June 16, 2023
Melanie Fontes Rainer Director, Office for Civil Rights
Department of Health and Human Services 200 Independence Ave SW
Washington, D.C. 20201
Re: Health Insurance Portability and Accountability Act Privacy Rule to Support Reproductive Health Care Privacy (RIN 0945-AA20)
Dear Director Fontes Rainer:
On behalf of the Connecting for Better Health coalition, we write in response to the Office for Civil Rights’ (OCR) proposed rule “Health Insurance Portability and Accountability Act Privacy Rule to Support Reproductive Health Care Privacy,” published on April 17, 2023. We are generally supportive of the proposed rule and welcome the opportunity to provide comment and recommendations.
Connecting for Better Health is a coalition representing diverse health care organizations and leaders including consumers, providers, and health plans, that supports the advancement of health data exchange policy in California. Our vision is that every Californian and their care team have the information and insights they need to make health care seamless, high quality, and affordable. Central to that work is ensuring the appropriate safeguards are in place to engender patient and provider trust in our health system, and that their information is used to benefit their care.
We respectfully provide the following comments to OCR:
The proposed rule provides reasonable protections for reproductive health care information.
OCR notes in the proposed rule that the holding in Dobbs v. Jackson Women’s Health Center eroded trust in the health system, such that many people no longer feel that their information is protected. This claim is substantiated by reports that some entities are attempting to reach beyond state borders to investigate reproductive health care information sought in other states to bring criminal or civil penalties against individuals related to obtaining such care in a state where such services are legal.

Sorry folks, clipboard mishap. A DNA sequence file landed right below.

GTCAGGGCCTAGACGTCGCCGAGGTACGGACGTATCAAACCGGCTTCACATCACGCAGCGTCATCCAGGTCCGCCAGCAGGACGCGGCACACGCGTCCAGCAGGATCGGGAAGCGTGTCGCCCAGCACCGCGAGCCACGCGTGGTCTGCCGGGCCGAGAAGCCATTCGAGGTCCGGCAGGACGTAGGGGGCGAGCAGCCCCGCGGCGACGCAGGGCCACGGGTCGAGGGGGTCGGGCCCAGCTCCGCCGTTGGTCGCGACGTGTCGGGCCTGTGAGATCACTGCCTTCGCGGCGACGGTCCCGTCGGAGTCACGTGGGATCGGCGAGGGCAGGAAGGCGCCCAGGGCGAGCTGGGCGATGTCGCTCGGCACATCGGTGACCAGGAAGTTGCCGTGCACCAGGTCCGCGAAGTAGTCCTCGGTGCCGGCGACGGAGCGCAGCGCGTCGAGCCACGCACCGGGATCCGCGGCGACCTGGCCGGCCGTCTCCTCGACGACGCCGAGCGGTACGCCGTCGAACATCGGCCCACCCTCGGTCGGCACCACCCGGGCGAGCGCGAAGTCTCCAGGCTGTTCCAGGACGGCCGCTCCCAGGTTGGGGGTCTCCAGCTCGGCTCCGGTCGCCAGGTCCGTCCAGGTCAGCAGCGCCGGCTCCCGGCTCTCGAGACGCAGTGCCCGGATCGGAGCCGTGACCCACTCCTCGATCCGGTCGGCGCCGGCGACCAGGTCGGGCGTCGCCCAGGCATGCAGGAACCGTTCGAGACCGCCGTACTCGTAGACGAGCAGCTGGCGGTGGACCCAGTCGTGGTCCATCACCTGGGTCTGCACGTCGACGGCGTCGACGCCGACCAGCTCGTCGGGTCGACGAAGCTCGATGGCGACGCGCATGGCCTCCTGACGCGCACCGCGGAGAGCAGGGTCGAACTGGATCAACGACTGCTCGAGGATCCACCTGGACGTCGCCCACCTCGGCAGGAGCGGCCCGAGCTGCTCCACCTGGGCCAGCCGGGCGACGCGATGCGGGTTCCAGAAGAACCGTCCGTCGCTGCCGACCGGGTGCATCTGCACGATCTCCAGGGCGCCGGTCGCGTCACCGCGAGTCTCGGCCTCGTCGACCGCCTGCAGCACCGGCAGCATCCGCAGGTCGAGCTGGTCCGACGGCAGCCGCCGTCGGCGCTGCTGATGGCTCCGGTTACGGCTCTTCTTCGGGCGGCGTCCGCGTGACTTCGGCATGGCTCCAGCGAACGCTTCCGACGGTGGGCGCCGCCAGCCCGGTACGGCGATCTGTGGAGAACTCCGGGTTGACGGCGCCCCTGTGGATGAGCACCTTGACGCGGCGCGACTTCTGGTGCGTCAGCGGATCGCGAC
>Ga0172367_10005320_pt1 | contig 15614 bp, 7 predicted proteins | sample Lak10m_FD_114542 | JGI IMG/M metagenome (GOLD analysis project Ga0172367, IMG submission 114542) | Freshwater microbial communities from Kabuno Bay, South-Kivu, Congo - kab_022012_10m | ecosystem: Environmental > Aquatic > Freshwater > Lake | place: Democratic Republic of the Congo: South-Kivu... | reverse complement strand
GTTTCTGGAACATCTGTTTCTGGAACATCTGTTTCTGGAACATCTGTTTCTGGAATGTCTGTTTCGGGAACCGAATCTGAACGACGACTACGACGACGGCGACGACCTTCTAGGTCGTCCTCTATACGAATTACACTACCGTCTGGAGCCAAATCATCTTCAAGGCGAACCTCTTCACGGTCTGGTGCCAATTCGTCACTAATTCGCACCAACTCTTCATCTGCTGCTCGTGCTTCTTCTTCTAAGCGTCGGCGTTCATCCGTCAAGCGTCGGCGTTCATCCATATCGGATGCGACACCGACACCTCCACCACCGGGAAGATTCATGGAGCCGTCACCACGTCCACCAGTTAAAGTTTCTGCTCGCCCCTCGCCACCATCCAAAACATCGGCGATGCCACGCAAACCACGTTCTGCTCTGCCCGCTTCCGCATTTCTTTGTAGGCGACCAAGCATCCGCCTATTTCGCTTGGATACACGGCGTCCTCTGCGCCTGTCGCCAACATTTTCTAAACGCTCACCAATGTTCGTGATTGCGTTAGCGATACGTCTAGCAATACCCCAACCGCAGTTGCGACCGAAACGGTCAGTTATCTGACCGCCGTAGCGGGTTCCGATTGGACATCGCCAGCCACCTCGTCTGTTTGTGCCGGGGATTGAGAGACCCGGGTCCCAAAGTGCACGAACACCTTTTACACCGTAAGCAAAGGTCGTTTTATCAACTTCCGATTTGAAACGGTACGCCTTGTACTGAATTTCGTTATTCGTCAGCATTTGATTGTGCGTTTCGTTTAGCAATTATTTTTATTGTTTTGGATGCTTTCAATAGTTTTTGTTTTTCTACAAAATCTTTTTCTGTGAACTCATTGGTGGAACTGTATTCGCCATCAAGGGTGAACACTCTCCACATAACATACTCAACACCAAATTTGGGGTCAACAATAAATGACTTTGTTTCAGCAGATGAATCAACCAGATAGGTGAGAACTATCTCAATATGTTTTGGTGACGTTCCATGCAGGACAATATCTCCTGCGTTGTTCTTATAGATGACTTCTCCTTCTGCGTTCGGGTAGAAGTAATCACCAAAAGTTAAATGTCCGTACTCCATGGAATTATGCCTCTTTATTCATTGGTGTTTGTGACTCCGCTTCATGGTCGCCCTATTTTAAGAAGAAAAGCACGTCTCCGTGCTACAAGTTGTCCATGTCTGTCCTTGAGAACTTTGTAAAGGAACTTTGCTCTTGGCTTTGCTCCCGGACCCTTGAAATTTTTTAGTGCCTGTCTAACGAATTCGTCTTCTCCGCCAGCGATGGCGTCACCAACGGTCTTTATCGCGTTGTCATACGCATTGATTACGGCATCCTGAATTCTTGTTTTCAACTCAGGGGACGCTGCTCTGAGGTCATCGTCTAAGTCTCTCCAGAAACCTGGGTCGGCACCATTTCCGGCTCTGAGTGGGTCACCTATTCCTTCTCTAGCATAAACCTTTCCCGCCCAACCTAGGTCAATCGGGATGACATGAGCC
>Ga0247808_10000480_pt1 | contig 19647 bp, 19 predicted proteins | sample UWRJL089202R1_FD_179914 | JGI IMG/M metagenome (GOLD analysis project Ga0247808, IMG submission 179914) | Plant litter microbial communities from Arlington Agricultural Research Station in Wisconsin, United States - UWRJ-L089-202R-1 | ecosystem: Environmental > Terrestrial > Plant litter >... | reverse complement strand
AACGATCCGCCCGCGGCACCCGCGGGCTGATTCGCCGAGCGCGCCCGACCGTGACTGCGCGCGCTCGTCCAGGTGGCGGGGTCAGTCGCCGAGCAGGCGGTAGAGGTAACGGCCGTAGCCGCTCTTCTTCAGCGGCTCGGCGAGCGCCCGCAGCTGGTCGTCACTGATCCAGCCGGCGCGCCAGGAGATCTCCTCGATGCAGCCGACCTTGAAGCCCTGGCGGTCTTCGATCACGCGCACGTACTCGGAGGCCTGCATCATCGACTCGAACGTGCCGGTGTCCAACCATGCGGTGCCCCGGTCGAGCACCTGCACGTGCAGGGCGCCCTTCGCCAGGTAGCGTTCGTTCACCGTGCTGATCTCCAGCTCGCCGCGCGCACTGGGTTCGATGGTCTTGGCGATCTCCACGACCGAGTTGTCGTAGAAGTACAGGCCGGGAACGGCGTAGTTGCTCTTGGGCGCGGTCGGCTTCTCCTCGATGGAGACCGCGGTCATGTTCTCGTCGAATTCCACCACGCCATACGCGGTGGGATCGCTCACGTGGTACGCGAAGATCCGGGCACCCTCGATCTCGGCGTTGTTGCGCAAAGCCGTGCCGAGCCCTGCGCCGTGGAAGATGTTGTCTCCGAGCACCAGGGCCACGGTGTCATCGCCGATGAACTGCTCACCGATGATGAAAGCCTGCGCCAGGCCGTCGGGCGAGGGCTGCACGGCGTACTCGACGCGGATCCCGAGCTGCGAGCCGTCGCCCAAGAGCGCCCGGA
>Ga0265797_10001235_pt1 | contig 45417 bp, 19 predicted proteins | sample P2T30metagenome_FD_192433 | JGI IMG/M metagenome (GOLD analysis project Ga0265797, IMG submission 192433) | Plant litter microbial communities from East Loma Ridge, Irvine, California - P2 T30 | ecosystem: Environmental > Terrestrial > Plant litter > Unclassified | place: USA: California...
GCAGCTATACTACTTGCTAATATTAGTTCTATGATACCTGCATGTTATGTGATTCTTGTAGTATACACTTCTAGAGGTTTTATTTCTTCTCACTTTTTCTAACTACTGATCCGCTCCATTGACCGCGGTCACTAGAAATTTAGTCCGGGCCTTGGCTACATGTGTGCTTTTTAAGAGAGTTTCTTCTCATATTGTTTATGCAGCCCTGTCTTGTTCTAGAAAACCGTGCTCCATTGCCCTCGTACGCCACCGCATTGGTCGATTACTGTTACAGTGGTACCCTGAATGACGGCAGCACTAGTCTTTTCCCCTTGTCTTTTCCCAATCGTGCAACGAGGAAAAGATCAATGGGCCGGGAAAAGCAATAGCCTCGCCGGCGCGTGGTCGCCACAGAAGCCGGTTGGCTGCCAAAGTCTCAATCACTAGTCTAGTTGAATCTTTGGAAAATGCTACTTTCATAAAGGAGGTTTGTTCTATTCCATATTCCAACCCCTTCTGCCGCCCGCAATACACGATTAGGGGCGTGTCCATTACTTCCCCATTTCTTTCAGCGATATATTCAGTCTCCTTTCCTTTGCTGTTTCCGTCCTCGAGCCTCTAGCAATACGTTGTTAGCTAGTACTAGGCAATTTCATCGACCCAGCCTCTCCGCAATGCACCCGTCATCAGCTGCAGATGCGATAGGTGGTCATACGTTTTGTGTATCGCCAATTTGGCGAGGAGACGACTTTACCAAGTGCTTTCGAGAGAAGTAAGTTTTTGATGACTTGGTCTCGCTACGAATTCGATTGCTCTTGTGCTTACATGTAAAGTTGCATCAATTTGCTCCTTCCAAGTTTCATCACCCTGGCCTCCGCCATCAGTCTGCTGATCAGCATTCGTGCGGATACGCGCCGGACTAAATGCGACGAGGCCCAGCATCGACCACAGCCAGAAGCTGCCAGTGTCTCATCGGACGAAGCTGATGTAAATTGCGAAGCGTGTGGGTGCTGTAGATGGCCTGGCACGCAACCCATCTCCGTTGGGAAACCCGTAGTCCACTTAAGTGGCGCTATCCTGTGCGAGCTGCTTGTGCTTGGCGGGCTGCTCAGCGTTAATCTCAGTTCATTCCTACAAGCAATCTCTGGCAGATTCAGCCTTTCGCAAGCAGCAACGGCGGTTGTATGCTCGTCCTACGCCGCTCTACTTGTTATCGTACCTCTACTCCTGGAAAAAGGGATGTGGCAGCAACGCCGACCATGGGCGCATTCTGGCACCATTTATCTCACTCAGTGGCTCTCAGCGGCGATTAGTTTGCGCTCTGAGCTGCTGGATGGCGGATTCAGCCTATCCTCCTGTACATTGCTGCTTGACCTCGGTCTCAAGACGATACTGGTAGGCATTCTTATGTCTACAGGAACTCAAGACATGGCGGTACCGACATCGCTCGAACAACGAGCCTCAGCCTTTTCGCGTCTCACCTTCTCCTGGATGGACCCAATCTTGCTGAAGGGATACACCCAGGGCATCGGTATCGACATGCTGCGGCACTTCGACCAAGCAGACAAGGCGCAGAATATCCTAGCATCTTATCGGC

OCR’s purpose-based approach strikes the appropriate balance between ensuring critical information is shared to support patient care and ensuring that such information is not used to criminalize patients seeking reproductive health care.
In the proposed rule, OCR proposes prohibiting uses and disclosures for criminal, civil or administration investigations or proceedings in connection with seeking, obtaining, providing, or facilitating lawful reproductive health care or other highly sensitive care, or identifying a person for the purpose of initiating such an investigation or proceeding, even with a valid authorization from the patient. This purpose-driven approach balances the need to prohibit these disclosures and uses that pose harm to patients, while still allowing for uses and disclosures for other purposes, such as other treatment, payment and operations use cases where sharing these data can continue to support patient care management, reimbursement for reproductive services rendered, and for other activities like quality improvement. Removing the ability for Covered Entities and Business Associates to use and disclose such information with a valid written authorization also removes any potential for coercive actions to be taken against patients where law enforcement or other entities seek patient authorization to obtain health information that can be used against a provider or patient in a legal proceeding. Furthermore, utilizing a purpose- based approach versus an intent-based approach provides more clarity to Covered Entities and Business Associates for compliance purposes by providing a blanket prohibition that does not require that the holder of such information determine whether the requester actually intends to, for example, bring charges against an individual.